By Paige Selzer and Sonal Dhiman

Young entrepreneur Johnny Earle turned what he started as a joke into a major clothing brand with an annual sale of $5.2 million. Earle was 2008 Business Week’s ‘Best Entrepreneur 25 and under’. He started the clothing brand ‘Johnny Cupcakes’ based on a bakery theme in 2001, and has not looked back since.

Following his own philosophy of “revolutionizing non-traditional business methods,” Earle turned a hobby into a multimillion-dollar business. He owns stores in Boston, Hull, Oak Bluffs, Los Angeles and London and his headquarters are in Weymouth, Mass. He sells T-shirts, sweatshirts, badges, socks, cell phone accessories, bags and hats at his stores, which are called ‘bakeries’.

While working at a record store Newbury Comics in Massachusetts, where he grew up, Earle earned many nicknames from his co-workers, but “Johnny Cupcakes was the one that stuck and I decided to take it forward,” Earle said while speaking to students at Lorain County Community College, at the Global Entrepreneurship Week organized by Blackstone Launchpad on Nov. 20.  While working at the record store, he started printing t-shirts that “poked fun at popular culture and replaced icons with cupcakes and then began selling customized t-shirts out of the trunk of my beat up ’89 Toyota Camry from 2001.”

Earle gave important tips to the aspiring entrepreneurs about using their time wisely, as it is the “most valuable asset you have.” He continued, “I was a magician at the age of 8 and had started 20 businesses by the time I turned 16, including selling whoopee cushions, itching powder and custom-made yearbooks in my Charter school.” He emphasized on the importance of advertising, having a sample product, and knowing who the target audience is. He contended, “Don’t sell on a Monday because people get paid only at the end of the week. Give people a reason to buy your product – freebies, stickers, or discounts.” He highlighted the importance of self-management by quoting the rap metal band Rage Against the Machine, “Forget the g-rides, I want the machine that’s making them.” Earle underlined the importance of education by saying, “I took less classes in college because I knew I couldn’t handle it. I wasn’t as up to pace as the others. More so, I’d rather graduate in five years and remember everything than take too many classes to graduate sooner.”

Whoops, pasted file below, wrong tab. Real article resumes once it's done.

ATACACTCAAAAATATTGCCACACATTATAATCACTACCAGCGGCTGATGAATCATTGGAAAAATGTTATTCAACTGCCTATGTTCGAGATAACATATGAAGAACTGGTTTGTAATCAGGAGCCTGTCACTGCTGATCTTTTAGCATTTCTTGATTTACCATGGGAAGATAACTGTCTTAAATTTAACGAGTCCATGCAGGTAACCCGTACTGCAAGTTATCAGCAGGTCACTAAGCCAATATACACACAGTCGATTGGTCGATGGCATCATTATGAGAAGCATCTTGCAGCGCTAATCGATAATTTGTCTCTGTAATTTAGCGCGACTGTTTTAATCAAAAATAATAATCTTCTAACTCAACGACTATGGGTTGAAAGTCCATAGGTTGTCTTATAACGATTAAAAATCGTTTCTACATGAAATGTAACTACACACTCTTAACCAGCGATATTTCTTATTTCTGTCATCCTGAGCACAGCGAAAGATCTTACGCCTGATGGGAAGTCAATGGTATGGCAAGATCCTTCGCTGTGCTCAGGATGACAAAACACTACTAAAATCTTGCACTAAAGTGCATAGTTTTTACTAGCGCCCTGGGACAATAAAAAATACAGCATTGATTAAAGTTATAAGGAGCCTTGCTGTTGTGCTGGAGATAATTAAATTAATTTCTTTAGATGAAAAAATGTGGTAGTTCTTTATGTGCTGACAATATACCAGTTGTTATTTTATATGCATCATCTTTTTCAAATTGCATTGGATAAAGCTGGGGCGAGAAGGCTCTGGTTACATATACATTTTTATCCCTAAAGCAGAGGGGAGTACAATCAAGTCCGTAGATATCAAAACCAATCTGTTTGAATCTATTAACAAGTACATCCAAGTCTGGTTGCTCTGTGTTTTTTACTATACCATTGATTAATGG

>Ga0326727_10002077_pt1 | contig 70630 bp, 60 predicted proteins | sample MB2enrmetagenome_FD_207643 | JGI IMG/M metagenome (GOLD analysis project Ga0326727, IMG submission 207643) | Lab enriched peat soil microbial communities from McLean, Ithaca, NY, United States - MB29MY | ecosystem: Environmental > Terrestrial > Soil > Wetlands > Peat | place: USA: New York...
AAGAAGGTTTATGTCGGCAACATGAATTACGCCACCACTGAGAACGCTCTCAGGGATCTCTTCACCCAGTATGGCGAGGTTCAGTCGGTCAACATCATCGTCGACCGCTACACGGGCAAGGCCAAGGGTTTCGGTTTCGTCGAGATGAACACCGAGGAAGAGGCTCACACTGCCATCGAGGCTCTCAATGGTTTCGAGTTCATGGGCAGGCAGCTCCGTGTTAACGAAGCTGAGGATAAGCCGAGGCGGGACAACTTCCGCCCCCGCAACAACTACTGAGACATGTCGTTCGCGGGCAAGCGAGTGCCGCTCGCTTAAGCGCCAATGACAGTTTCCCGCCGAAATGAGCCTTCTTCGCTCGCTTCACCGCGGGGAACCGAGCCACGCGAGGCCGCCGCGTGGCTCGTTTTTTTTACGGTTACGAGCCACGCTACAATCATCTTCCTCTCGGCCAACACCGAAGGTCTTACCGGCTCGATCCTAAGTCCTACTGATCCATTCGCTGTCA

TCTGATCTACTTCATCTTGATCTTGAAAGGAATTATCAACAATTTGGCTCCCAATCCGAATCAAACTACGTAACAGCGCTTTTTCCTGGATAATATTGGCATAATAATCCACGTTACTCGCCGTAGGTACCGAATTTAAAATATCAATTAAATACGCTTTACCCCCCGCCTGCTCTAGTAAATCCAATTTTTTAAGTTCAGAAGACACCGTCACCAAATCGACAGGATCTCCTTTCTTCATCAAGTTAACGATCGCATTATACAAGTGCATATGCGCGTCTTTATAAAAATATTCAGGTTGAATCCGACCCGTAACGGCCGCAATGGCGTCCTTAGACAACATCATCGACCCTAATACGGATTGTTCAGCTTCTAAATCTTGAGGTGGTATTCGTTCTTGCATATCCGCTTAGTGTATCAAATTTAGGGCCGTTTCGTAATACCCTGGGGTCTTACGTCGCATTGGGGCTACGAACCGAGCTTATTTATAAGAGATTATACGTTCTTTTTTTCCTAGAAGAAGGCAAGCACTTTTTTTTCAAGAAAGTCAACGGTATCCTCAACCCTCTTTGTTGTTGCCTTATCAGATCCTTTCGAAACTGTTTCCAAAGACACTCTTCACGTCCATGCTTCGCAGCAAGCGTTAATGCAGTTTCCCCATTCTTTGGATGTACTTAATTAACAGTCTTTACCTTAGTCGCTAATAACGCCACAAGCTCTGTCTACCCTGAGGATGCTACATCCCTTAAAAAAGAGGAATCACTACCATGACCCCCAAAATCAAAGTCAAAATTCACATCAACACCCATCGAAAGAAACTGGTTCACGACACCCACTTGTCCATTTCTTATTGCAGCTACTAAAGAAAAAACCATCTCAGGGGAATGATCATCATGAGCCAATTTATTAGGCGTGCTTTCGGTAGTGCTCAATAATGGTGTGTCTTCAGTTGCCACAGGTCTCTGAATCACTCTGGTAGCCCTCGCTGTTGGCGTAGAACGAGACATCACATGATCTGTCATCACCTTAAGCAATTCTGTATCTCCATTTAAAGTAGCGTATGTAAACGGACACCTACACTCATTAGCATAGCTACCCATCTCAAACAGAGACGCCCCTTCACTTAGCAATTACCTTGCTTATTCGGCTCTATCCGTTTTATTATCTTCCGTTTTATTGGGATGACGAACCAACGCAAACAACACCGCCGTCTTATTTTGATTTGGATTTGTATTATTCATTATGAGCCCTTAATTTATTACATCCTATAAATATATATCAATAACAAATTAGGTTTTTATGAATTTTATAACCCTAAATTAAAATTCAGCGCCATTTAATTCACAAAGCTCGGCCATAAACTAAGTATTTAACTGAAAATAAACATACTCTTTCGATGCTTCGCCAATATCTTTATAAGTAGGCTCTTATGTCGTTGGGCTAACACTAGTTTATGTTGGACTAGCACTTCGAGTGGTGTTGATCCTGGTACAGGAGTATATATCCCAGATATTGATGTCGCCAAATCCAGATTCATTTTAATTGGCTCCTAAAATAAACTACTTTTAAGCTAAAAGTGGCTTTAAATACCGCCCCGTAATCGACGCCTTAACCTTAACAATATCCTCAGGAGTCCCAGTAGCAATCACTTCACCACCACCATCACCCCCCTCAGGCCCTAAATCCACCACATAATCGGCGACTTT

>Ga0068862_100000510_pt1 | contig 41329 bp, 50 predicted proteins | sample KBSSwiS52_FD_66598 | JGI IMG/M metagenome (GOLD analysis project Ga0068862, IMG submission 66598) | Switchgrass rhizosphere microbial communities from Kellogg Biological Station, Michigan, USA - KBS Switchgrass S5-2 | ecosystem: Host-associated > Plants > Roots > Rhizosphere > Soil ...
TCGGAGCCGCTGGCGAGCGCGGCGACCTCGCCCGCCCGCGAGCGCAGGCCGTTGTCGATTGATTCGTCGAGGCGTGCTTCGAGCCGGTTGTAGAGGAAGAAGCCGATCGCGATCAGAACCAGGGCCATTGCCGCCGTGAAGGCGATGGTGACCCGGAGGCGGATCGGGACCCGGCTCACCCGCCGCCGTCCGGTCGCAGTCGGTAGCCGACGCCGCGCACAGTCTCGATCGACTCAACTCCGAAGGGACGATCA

What makes Earle’s brand so unique is that he creates “an experience for customers. Everyone who buys should feel like it’s his or her birthday. I remember once selling a breakfast themed t-shirt that we sold only during breakfast hours and we served pancakes and coffee to people who waited in long lines to buy the t-shirts.” His stores are styled like old-fashioned bakeries. He displays T-shirts in vintage refrigerators and baking racks and even makes his entire store smell like frosting.

Earle recounted his success story and galvanized the 300 strong crowds in the Stocker Cinema Hall. “I found Johnny very inspiring. He put a unique twist on starting your own business,” exclaimed Business Administration major Sidney Shullick. Marissa Wickham, another Business Administration major asserted, “I found his speech really stirring. I think he would be a cool guy to work for. He creates a stress-free environment for both his employees and customers.”

When asked about advice for students looking to start their own businesses Earle emphasized, “Make sure that you have a dozen things that make you unique.  Stay positive, learn from others, don’t be afraid to ask for advice, and don’t have a smelly breath.”

“This is my first time visiting the school, but hopefully not my last,” Earle said about visiting LCCC. His session was attended by a large crowd from LCCC, and nearby high schools like Amherst High School, Avon Lake High School, Bay High School, Elyria High School, JVS, Lorain High School, Lutheran West and many early college students.

“I enjoy working with other companies, it leads to cross-pollination as both companies have something to give to each other. We have partnered with Hello Kitty, Looney Tunes, Nickelodeon, and Warner Brothers,” Earle told the audience. Earle revealed that his brand is in talks with The Wu tang Clan on a possible collaboration. He also plans to open stores in Japan and Toronto in the future.